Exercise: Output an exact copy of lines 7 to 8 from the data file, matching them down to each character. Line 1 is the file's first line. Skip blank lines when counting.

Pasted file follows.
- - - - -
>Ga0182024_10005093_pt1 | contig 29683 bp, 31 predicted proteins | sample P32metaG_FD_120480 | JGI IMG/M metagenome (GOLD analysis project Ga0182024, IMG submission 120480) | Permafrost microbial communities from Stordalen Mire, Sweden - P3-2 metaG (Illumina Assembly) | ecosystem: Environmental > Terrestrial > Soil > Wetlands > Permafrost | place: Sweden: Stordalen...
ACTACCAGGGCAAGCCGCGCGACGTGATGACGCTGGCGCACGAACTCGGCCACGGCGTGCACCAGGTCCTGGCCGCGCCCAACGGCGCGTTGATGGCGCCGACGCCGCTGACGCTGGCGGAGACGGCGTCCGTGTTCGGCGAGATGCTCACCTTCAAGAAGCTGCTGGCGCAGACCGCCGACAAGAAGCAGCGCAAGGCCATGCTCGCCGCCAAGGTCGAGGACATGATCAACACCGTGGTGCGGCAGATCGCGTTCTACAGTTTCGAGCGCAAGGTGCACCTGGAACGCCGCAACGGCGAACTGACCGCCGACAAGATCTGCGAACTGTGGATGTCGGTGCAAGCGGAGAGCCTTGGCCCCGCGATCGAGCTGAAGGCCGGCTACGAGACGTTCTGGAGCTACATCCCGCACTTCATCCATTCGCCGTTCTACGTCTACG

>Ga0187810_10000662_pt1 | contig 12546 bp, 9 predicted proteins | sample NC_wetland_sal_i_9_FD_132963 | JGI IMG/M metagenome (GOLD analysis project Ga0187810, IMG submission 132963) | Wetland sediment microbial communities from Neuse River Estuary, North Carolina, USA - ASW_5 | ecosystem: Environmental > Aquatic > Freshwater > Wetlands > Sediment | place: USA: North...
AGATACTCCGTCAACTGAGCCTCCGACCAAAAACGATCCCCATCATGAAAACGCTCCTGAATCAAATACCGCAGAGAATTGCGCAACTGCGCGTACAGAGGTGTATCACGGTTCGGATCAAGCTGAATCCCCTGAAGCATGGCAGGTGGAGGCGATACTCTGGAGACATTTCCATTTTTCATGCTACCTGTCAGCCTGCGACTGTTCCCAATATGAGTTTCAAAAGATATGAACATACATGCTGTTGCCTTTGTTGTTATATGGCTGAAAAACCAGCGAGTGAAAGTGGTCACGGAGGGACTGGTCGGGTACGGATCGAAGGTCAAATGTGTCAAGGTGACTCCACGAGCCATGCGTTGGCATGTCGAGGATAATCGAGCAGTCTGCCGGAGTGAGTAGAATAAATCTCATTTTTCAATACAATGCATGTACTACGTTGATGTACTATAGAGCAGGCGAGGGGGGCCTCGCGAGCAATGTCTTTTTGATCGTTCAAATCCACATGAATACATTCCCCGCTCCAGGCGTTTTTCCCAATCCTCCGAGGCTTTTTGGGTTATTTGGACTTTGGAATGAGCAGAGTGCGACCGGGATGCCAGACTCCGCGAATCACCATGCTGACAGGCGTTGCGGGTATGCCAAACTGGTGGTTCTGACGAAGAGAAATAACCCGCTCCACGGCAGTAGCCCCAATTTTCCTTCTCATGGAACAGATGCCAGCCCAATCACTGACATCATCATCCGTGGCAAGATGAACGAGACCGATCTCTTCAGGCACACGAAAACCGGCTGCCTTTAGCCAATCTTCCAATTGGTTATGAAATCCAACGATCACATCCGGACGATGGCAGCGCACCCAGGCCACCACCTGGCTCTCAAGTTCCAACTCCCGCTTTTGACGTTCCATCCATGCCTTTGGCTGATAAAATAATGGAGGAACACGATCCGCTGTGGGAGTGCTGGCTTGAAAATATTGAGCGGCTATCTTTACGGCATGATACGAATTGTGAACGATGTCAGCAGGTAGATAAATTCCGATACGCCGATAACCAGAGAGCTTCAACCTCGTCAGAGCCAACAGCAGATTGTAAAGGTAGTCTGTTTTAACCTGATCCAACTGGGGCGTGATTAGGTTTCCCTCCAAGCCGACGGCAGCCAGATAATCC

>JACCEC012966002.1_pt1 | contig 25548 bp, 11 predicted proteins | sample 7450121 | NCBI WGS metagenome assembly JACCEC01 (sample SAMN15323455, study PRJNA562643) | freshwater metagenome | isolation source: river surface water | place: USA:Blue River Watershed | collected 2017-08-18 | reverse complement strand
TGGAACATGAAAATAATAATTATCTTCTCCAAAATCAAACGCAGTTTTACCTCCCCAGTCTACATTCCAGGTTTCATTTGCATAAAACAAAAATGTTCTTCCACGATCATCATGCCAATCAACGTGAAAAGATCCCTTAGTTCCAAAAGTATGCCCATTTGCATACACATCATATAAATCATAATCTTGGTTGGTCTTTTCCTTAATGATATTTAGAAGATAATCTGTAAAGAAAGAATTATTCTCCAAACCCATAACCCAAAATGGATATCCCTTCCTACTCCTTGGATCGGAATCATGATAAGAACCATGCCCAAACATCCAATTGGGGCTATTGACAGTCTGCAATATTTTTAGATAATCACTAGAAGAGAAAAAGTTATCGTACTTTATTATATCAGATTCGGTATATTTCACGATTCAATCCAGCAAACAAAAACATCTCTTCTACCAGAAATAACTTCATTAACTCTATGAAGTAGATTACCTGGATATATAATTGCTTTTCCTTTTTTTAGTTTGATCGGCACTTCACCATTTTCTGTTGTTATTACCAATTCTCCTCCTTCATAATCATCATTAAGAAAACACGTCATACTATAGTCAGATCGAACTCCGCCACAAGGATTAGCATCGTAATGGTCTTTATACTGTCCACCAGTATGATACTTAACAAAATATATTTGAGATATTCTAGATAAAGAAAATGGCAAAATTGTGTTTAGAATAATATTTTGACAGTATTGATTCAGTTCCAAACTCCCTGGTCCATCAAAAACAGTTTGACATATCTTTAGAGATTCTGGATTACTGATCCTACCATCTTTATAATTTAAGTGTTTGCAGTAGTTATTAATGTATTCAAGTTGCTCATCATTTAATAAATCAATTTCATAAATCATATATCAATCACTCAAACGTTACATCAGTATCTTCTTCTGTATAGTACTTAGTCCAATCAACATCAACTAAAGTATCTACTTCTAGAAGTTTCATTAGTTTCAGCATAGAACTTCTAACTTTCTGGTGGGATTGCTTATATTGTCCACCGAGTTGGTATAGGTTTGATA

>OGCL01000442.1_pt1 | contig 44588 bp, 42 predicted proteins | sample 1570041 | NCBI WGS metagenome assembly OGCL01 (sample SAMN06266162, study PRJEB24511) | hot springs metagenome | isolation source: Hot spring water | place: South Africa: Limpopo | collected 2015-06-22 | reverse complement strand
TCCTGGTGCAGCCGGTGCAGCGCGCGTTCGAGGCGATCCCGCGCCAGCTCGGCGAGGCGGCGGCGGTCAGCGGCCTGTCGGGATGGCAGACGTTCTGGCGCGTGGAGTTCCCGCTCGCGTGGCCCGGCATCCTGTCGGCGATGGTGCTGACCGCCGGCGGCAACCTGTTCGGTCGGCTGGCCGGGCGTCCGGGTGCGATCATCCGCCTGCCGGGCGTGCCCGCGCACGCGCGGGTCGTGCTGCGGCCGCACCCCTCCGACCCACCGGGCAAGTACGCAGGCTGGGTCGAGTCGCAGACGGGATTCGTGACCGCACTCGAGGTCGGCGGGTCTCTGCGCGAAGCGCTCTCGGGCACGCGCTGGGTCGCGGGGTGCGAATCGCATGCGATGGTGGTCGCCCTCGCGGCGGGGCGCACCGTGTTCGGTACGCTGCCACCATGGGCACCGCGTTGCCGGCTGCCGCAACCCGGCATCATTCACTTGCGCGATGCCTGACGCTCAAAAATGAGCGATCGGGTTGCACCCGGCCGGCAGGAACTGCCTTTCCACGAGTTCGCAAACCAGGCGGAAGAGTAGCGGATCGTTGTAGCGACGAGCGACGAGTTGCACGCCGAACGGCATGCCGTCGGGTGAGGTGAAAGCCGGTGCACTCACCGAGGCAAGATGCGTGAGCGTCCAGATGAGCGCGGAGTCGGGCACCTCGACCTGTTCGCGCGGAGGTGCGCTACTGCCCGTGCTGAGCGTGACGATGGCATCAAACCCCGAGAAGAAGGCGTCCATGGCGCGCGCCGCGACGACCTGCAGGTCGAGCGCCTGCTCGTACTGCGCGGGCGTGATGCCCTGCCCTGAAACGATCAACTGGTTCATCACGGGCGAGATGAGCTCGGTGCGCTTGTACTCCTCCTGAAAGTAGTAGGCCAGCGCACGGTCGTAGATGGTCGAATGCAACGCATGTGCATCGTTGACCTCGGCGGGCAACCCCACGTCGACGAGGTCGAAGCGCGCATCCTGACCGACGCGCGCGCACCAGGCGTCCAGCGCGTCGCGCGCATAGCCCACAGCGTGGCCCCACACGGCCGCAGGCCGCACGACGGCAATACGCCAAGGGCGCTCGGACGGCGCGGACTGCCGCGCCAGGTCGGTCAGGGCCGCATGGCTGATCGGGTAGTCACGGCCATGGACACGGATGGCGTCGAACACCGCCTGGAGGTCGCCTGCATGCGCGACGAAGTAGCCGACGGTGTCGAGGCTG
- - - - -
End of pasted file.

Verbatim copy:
>OGCL01000442.1_pt1 | contig 44588 bp, 42 predicted proteins | sample 1570041 | NCBI WGS metagenome assembly OGCL01 (sample SAMN06266162, study PRJEB24511) | hot springs metagenome | isolation source: Hot spring water | place: South Africa: Limpopo | collected 2015-06-22 | reverse complement strand
TCCTGGTGCAGCCGGTGCAGCGCGCGTTCGAGGCGATCCCGCGCCAGCTCGGCGAGGCGGCGGCGGTCAGCGGCCTGTCGGGATGGCAGACGTTCTGGCGCGTGGAGTTCCCGCTCGCGTGGCCCGGCATCCTGTCGGCGATGGTGCTGACCGCCGGCGGCAACCTGTTCGGTCGGCTGGCCGGGCGTCCGGGTGCGATCATCCGCCTGCCGGGCGTGCCCGCGCACGCGCGGGTCGTGCTGCGGCCGCACCCCTCCGACCCACCGGGCAAGTACGCAGGCTGGGTCGAGTCGCAGACGGGATTCGTGACCGCACTCGAGGTCGGCGGGTCTCTGCGCGAAGCGCTCTCGGGCACGCGCTGGGTCGCGGGGTGCGAATCGCATGCGATGGTGGTCGCCCTCGCGGCGGGGCGCACCGTGTTCGGTACGCTGCCACCATGGGCACCGCGTTGCCGGCTGCCGCAACCCGGCATCATTCACTTGCGCGATGCCTGACGCTCAAAAATGAGCGATCGGGTTGCACCCGGCCGGCAGGAACTGCCTTTCCACGAGTTCGCAAACCAGGCGGAAGAGTAGCGGATCGTTGTAGCGACGAGCGACGAGTTGCACGCCGAACGGCATGCCGTCGGGTGAGGTGAAAGCCGGTGCACTCACCGAGGCAAGATGCGTGAGCGTCCAGATGAGCGCGGAGTCGGGCACCTCGACCTGTTCGCGCGGAGGTGCGCTACTGCCCGTGCTGAGCGTGACGATGGCATCAAACCCCGAGAAGAAGGCGTCCATGGCGCGCGCCGCGACGACCTGCAGGTCGAGCGCCTGCTCGTACTGCGCGGGCGTGATGCCCTGCCCTGAAACGATCAACTGGTTCATCACGGGCGAGATGAGCTCGGTGCGCTTGTACTCCTCCTGAAAGTAGTAGGCCAGCGCACGGTCGTAGATGGTCGAATGCAACGCATGTGCATCGTTGACCTCGGCGGGCAACCCCACGTCGACGAGGTCGAAGCGCGCATCCTGACCGACGCGCGCGCACCAGGCGTCCAGCGCGTCGCGCGCATAGCCCACAGCGTGGCCCCACACGGCCGCAGGCCGCACGACGGCAATACGCCAAGGGCGCTCGGACGGCGCGGACTGCCGCGCCAGGTCGGTCAGGGCCGCATGGCTGATCGGGTAGTCACGGCCATGGACACGGATGGCGTCGAACACCGCCTGGAGGTCGCCTGCATGCGCGACGAAGTAGCCGACGGTGTCGAGGCTG